Shorter days, cold nights and regular falls of colourful leaves herald the start of Autumn. It’s time to tidy up, prepare for winter and finish off planting new roses, shrubs and trees. But don’t be depressed because Autumn gives us some fantastic colours; from the large shrub Rhus through to Acers, Colchicum or Autumn Crocus`s with their attractive purple flowers and those gorgeous Cyclamen nestling in shady places.

There are bulbs to plant, winter Pansies and Polyanthus, the displays in your local garden centre can be enough to prompt you into action. It will soon be time to dig up Dahlia tubers after the first frost has blackened the leaves. First take time to wash the tubers carefully to remove the earth between the fingers. Then leave them for a few days upside down in a shed to allow the stem to drain and the tubers to thoroughly dry. For maximum protection dust the tubers with yellow sulphur before storing in several layers of dry newspaper in a cardboard box, and keep frost-free.

Gladioli corms should also be dug up and stored in a frost-free place to protect them from “average” winters that freeze the ground for several days. Again cut off flowering stems close to the corm and allow to dry for a week or so. You could then wrap them in newspaper or hang in an old onion bag, again, somewhere frost-free.

For the earliest Sweet-pea flowers next summer, sow seeds this Autumn to give them all a head start. Individual seeds sown one per cell, or even use old toilet roll centres filled with compost will give great results. Store them in an unheated greenhouse or frame and remember to pinch out the tops as soon as they have produced three or four true leaves.

If you have already fed your lawn with an appropriate Autumn feed such as EverGreen Autumn it’s now time to improve drainage and repair bumps, hollows and bare patches. Drainage should be improved each Autumn with an overall spiking of the surface. If your soil is fairly light then use a garden fork to drive holes into the surface about 10 cm (4in) deep. On heavy clay soils, and where the lawn gets a lot of traffic, you would be better to use a hollow tine fork that removes plugs of soil. Simply push the special fork into the lawn and then sweep up the plugs. The resulting air channels then provide much better drainage and aeration, especially if you sweep in a ‘top dressing’ of Lawn Soil mixed 50:50 with sharp sand.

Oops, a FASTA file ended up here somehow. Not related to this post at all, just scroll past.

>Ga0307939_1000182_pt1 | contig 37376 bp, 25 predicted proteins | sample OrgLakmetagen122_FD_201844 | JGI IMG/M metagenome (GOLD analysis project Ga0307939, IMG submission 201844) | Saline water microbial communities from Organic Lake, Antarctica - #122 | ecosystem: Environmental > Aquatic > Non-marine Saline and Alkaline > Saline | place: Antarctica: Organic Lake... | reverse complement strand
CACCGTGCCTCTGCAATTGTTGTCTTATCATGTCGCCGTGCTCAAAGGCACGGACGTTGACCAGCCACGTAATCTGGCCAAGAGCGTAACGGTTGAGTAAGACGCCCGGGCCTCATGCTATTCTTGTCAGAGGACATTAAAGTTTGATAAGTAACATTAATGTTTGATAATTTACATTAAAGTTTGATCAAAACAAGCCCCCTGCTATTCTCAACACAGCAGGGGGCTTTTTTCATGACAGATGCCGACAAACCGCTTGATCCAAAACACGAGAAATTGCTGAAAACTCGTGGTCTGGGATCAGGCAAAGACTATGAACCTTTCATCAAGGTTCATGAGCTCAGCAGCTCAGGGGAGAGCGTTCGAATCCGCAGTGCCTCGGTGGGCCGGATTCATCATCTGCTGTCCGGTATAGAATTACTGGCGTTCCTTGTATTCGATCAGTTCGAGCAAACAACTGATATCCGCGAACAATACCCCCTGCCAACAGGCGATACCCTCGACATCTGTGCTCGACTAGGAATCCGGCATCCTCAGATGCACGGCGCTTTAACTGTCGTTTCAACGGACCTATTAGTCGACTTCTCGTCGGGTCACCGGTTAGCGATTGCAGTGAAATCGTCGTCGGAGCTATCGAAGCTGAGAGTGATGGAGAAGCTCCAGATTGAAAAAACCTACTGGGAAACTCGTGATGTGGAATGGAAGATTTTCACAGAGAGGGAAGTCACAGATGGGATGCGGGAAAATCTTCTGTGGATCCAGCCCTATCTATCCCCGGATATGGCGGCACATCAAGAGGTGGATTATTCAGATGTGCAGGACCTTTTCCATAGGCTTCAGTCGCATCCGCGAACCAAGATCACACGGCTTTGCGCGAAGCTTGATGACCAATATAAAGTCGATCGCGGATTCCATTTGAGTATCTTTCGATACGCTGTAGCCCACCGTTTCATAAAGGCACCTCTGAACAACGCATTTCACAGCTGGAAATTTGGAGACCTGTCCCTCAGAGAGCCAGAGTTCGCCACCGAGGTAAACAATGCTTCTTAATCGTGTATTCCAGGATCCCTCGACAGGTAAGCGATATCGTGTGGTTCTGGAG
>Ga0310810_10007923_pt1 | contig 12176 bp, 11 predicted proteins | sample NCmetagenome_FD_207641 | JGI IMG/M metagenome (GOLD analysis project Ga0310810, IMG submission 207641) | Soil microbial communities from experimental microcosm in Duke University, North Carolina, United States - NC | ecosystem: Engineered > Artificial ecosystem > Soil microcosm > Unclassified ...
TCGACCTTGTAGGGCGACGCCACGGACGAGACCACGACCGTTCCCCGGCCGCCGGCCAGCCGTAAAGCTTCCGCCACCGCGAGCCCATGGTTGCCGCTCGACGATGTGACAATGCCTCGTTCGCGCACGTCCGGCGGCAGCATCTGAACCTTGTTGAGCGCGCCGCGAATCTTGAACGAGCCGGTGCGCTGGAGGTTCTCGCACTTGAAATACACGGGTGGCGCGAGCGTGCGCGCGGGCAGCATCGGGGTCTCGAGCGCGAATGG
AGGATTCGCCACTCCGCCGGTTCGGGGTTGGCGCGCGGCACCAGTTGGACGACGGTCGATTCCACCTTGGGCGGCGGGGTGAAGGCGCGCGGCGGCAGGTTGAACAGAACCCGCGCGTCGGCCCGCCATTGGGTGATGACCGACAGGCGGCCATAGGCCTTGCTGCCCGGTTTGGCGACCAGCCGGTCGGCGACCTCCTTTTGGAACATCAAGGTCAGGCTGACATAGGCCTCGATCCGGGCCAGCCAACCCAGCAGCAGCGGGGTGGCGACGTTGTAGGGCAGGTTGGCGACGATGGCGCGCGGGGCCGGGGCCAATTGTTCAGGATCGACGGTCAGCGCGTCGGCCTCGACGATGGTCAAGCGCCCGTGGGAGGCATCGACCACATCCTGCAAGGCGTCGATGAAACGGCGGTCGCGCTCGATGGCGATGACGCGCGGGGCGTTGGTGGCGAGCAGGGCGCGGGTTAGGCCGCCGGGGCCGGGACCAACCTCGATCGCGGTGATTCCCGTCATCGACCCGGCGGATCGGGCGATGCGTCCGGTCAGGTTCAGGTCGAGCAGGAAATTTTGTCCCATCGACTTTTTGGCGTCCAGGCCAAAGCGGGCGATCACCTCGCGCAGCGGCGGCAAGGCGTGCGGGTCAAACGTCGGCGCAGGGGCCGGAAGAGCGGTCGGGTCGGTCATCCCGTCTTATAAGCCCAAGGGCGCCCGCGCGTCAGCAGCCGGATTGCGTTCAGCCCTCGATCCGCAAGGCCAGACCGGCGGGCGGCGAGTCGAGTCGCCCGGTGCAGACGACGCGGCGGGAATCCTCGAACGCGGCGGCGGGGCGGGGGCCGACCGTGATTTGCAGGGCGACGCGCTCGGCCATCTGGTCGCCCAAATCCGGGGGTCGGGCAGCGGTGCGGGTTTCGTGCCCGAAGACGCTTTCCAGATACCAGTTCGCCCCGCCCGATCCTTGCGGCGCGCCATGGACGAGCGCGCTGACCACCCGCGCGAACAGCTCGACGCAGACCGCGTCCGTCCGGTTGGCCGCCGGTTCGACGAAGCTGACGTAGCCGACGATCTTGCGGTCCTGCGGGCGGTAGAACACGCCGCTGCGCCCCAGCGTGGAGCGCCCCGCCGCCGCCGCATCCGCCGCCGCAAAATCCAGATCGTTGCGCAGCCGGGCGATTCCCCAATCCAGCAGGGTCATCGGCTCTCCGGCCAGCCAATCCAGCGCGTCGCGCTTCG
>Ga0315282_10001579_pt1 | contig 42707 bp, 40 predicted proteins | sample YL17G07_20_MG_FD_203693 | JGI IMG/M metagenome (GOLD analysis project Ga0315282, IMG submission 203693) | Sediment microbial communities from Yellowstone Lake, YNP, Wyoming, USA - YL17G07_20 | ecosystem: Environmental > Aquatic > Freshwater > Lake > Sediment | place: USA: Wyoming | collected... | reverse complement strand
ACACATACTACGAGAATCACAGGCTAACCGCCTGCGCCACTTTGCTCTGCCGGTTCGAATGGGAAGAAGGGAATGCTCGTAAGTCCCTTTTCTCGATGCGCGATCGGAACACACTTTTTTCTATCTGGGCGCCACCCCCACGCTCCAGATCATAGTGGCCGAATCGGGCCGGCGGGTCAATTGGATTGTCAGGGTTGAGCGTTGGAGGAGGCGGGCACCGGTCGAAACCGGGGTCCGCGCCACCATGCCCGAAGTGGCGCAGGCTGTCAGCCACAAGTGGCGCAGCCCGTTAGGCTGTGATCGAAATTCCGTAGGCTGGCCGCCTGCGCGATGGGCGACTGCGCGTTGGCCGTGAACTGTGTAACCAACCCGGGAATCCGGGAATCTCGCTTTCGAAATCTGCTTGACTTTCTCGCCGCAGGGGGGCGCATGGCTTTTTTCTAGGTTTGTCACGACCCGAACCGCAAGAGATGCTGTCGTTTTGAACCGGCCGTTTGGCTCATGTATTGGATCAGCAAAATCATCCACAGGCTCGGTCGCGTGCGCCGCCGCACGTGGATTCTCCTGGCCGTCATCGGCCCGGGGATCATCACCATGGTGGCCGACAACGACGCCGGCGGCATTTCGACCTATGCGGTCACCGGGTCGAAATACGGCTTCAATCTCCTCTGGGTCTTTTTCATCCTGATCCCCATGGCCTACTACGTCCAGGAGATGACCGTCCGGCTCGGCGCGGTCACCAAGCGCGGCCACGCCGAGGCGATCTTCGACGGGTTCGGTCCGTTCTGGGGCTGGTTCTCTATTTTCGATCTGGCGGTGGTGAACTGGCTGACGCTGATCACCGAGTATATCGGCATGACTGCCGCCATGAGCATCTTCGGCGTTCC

After a time lawns start to look thin and show bare earth between the individual grass plants. This indicates that you need to sow some new grass over the whole area to thicken up the turf and provide fresh young grass that will enliven the whole look of the lawn. First check on the height of cut of your mower as scalping the grass will gradually weaken it over time.See that the grass is being left to a height of at least 2cm (1in) during the Autumn and Spring so that existing grass has the energy to recuperate. Now you need to feed and reseed the whole area. Simply rake the soil to roughen up the compacted surface and use an all purpose grass seed, which will work wonders really quickly.

Cut the edges of the lawn with a half-moon edger to give a sharp definition between the great expanse of lush green lawn and the replanted flower borders that surround it.

Last but not least my second book a novel about two young lads on a holiday in Southern France in the 60`s is out now. ‘Two Weeks in Nice’ is published by Pegasus costing £8.99 and available from

Posted in Gardening By Stuart Elsom On 20th November 2009

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